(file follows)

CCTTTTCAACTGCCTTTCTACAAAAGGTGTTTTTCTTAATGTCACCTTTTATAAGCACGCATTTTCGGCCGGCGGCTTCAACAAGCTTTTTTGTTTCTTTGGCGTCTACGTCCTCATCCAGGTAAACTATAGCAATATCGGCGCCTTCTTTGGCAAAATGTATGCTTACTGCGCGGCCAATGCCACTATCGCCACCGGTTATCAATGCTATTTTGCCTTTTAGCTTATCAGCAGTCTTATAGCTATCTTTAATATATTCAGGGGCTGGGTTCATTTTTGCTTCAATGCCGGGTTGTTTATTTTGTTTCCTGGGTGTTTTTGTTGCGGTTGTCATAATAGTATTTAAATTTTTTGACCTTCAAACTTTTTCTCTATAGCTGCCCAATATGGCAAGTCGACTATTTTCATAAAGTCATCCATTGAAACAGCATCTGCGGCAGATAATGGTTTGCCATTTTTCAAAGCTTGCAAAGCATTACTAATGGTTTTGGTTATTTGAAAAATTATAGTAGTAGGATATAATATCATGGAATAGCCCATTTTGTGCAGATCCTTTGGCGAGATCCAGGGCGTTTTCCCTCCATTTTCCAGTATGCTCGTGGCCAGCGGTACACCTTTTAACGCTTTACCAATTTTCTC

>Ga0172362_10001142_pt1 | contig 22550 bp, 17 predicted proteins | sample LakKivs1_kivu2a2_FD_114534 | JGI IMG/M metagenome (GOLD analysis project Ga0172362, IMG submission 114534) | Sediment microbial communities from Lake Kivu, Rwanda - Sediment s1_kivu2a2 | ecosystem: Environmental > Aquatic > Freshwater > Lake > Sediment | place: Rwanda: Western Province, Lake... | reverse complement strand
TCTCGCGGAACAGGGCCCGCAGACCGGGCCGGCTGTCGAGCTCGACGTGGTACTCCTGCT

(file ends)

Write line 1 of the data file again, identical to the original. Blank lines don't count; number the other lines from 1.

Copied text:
CCTTTTCAACTGCCTTTCTACAAAAGGTGTTTTTCTTAATGTCACCTTTTATAAGCACGCATTTTCGGCCGGCGGCTTCAACAAGCTTTTTTGTTTCTTTGGCGTCTACGTCCTCATCCAGGTAAACTATAGCAATATCGGCGCCTTCTTTGGCAAAATGTATGCTTACTGCGCGGCCAATGCCACTATCGCCACCGGTTATCAATGCTATTTTGCCTTTTAGCTTATCAGCAGTCTTATAGCTATCTTTAATATATTCAGGGGCTGGGTTCATTTTTGCTTCAATGCCGGGTTGTTTATTTTGTTTCCTGGGTGTTTTTGTTGCGGTTGTCATAATAGTATTTAAATTTTTTGACCTTCAAACTTTTTCTCTATAGCTGCCCAATATGGCAAGTCGACTATTTTCATAAAGTCATCCATTGAAACAGCATCTGCGGCAGATAATGGTTTGCCATTTTTCAAAGCTTGCAAAGCATTACTAATGGTTTTGGTTATTTGAAAAATTATAGTAGTAGGATATAATATCATGGAATAGCCCATTTTGTGCAGATCCTTTGGCGAGATCCAGGGCGTTTTCCCTCCATTTTCCAGTATGCTCGTGGCCAGCGGTACACCTTTTAACGCTTTACCAATTTTCTC